The Boxing Register: International Boxing Hall of Fame Official Record Book
By James B. Roberts, Alexander G. Skut
Not so long ago, when there were just 8 weight classes and one champion in each, even fighters considered all-time greats were not guaranteed a chance at a championship belt. Jimmy Bivins is one such boxer. Few fighters have maintained as high a level of excellence as Bivins for such a long time, or fought so many quality opponents.
Bivins’ family moved to Cleveland when he was two. He worked an assortment of jobs while in school, and he was a good student. After graduation, Bivins began visiting local gyms. In his first fight against a more experienced boxer, Bivins easily dominated his opponent. His performance attracted the attention of Wilfred “Whizbang” Carter, an amateur trainer who entered Bivins in the 1937 Golden Gloves competition, where he won the 126lb-novice title. Two years later in 1939 Bivins won the 147lb open division title, beating Joey Maxim, finished second in the nationals to Cozy Storace of Rome, New York, then turned professional.
Carter continued as Bivins trainer and Charles “Claude” Shane Jr. became Bivins manager. On January 15th, 1940, Bivins made his pro debut as a welterweight with a one-round triumph against Emory “KO” Morgan. Bivins soon moved to middleweight and quickly faced top competition. On April 8th, 1940, Bivins won an eight-round decision over Nate Bolden, and in September decisioned Hall of Famer Charley Burley. Bivins closed 1940 splitting two decisions with Anton Christoforidis, who would win the NBA light heavyweight title in his next fight. In his incredible debut year Bivins won nineteen of twenty fights against some excellent opponents.
While Bivins continued to face very high-quality opposition, his chances for a title shot in 1942 were hurt when titles were frozen for the duration of World War II. He started the year with a punishing ten-round decision over former middleweight champion Billy Soose, who retired after the fight. Bivins next defeated light heavyweight champion Gus Lesnevich in a non-title bout in Cleveland, but the win hurt his chances of a for a title match. After the fight Lesnevich’s manager said, “This guy is too good for us - now or ever.” Bivins did lose to heavyweight Bob Pastor in his next fight, but he avenged that defeat later in the year. He also decisioned Hall of Famer Joey Maxim and top heavyweight contenders Tami Mauriello and Lee Savold.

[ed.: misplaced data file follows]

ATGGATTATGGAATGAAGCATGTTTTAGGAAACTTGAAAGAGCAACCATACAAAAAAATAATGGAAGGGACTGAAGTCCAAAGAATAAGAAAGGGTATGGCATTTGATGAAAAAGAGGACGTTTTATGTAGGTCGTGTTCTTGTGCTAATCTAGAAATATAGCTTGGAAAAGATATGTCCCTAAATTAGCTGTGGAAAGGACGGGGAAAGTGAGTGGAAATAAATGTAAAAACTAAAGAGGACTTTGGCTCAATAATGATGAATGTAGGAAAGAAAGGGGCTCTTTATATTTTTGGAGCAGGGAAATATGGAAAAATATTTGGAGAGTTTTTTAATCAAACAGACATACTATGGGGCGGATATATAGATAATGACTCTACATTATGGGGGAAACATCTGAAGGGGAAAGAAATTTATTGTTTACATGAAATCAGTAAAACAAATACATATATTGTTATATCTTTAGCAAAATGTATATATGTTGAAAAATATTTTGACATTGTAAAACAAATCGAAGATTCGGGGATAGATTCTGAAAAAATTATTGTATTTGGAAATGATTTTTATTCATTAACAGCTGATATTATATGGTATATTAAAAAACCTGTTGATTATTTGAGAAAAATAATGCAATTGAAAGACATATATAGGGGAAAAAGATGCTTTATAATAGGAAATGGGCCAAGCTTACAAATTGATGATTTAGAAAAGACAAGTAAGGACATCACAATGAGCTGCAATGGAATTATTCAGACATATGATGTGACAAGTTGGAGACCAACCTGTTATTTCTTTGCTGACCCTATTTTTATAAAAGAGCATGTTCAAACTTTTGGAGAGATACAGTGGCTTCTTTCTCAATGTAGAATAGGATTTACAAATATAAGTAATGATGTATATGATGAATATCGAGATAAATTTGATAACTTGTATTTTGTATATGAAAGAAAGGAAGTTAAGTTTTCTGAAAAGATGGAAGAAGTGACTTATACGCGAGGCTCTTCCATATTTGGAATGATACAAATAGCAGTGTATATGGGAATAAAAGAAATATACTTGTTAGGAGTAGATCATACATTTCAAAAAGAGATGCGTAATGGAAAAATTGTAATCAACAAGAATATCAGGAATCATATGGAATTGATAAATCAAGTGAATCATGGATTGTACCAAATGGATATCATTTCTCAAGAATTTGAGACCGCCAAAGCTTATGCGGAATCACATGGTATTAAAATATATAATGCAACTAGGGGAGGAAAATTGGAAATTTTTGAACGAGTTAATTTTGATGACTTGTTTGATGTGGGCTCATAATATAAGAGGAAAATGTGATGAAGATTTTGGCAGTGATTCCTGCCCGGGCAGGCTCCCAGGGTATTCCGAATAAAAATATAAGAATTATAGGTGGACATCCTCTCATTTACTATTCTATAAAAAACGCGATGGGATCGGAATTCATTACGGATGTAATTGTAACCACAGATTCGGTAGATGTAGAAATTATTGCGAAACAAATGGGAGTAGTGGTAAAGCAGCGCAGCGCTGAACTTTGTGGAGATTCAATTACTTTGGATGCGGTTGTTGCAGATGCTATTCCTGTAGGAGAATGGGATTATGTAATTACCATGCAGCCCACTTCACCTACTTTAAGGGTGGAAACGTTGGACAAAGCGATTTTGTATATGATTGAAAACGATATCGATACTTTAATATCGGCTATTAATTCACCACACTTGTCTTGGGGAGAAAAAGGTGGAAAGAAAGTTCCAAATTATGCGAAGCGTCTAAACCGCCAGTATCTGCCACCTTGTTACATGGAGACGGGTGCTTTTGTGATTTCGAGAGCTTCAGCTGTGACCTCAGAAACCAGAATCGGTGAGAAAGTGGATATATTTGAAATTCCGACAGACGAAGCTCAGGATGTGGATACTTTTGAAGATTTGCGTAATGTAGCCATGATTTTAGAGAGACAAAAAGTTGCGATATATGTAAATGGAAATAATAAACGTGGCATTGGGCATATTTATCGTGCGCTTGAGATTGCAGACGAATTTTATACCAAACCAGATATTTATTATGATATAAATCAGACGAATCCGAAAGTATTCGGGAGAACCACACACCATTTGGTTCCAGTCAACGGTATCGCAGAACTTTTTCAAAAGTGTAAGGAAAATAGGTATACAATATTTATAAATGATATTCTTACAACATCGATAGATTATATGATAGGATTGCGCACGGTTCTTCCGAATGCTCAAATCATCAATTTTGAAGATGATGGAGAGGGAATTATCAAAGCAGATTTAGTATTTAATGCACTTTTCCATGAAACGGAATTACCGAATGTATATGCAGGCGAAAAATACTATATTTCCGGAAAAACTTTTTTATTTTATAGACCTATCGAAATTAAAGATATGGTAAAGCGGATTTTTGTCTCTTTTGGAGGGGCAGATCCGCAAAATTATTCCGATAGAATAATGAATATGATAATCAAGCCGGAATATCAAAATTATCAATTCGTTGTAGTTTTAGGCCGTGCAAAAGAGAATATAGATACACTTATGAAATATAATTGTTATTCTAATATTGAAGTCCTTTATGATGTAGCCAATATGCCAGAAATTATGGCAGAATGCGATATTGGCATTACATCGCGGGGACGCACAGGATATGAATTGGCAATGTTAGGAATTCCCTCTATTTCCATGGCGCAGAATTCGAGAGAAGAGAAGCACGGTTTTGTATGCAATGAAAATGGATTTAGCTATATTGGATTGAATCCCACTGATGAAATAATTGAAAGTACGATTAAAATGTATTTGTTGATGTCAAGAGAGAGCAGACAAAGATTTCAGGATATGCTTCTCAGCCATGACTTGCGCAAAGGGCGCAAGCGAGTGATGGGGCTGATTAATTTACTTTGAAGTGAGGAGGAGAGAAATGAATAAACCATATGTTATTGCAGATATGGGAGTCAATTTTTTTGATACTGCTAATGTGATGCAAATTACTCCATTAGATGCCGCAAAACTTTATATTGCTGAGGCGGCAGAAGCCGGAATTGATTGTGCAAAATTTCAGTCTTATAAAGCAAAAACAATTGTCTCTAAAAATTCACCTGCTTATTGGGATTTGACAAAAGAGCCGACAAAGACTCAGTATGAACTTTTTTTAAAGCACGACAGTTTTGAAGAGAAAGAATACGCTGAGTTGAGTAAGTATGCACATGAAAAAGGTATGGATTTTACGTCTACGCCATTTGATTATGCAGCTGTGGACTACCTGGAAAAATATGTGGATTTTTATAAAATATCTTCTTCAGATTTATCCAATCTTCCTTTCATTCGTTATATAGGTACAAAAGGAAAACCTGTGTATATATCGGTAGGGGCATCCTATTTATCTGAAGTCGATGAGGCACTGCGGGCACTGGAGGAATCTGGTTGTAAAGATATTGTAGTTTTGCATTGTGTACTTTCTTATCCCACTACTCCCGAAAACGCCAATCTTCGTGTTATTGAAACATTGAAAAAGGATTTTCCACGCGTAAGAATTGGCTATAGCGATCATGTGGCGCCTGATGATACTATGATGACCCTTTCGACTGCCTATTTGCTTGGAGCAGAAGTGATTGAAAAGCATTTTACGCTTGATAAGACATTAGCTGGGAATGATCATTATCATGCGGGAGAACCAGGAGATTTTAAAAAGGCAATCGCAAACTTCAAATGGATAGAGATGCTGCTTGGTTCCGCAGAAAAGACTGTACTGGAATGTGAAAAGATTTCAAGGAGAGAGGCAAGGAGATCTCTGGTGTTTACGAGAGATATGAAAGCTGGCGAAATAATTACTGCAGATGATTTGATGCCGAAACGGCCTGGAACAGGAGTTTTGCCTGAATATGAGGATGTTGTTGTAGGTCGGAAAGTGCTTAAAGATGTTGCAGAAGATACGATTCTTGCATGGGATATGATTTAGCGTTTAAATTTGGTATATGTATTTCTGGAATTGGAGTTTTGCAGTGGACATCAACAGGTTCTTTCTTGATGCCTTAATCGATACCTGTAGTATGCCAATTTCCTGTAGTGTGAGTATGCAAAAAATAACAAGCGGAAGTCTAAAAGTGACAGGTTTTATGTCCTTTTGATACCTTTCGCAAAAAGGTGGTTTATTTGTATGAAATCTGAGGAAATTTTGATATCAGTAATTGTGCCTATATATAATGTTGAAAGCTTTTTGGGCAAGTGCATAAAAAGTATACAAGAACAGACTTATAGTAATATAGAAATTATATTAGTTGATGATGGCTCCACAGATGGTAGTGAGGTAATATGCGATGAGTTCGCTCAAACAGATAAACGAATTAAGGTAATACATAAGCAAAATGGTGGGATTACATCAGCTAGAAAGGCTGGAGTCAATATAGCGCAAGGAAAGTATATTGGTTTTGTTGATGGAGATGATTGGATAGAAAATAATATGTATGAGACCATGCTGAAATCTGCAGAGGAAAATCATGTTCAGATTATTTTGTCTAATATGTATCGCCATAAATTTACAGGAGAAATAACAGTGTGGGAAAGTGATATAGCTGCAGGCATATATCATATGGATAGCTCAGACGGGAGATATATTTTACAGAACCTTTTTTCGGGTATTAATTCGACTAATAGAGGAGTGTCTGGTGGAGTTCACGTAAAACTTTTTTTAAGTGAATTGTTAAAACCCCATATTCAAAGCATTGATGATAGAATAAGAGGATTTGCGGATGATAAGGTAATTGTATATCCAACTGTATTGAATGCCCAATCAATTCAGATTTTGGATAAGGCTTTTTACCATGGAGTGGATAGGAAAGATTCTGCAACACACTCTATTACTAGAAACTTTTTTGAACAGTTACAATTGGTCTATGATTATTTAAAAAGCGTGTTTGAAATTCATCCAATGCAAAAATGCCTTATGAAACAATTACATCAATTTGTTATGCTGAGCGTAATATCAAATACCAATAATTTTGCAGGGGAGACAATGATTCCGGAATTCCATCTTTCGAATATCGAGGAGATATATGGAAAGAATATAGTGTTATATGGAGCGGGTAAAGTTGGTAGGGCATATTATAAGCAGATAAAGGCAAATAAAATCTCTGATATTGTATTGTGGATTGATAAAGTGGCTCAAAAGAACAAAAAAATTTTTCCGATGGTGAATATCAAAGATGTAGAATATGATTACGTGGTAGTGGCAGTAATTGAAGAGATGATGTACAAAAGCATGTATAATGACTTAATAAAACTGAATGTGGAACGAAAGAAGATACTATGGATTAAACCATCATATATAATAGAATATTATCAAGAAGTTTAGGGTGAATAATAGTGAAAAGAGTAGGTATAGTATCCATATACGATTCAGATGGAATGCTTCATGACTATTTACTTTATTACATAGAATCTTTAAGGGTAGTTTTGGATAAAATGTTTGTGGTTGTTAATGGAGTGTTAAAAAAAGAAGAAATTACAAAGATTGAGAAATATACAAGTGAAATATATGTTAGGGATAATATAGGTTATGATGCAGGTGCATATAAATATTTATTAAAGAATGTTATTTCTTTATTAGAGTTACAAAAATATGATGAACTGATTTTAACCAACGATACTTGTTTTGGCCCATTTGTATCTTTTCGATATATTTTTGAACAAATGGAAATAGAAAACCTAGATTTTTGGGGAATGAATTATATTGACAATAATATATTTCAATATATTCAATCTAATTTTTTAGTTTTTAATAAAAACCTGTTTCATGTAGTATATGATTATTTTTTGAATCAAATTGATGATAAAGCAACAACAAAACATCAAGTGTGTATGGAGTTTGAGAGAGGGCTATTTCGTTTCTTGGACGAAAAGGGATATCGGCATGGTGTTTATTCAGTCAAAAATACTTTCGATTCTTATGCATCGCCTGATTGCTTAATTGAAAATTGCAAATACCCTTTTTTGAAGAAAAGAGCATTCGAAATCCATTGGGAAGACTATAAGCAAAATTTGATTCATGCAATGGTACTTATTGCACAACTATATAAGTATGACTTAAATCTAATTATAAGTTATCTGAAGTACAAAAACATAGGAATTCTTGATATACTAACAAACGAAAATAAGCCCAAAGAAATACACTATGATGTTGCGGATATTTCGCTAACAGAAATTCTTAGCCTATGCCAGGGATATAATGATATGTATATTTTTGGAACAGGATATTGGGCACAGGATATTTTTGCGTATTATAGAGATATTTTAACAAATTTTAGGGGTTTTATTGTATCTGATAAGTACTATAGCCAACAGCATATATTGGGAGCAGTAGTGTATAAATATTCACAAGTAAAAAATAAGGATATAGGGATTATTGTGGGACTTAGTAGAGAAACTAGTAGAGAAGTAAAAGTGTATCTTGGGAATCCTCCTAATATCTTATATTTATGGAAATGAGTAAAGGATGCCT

The next year, 1943, opened with a decision over Hall of Famer Ezzard Charles, whom he knocked down four times. The next month, Bivins decisioned Christoforidis for the “duration” light heavyweight title. On March 12th, 1943, Bivins won eight of ten rounds for an easy decision against Mauriello for the “duration” heavyweight title. Bivins fought only once in 1944 before he was inducted into the army, but he returned from the service as strong as before with a sixth-round knockout of Hall of Famer Archie Moore.
On February 25th, 1946, Bivins lost a disputed split decision to Hall of Famer and future heavyweight champion, Jersey Joe Walcott. Had Bivins won, he might have received the title shot against Joe Louis instead of Walcott.
Bivins bounced in and out of top ten contender status in the late 1940’s. Though he beat heavyweight contender Rusty Payne and light heavyweight contender Leonard Morrow, in 1949 he lost decisions to Morrow and to Hall of Famer Harold Johnson, and was knocked out by Archie Moore in eight rounds.
Bivins fought his last bout on October 28th, 1955, when he decisioned up-and-coming Mike DeJohn.
In retirement, Bivins worked for a Cleveland bakery and as a trainer of amateurs, gym owner, and boxing judge. Sadly, in 1998 Bivins was found imprisoned by his son-in-law and daughter in a filthy attic. He was in terrible health when he was rescued, and after hospitalization he came under the care of a family and friends, while his son-in-law pleaded guilty to elder abuse.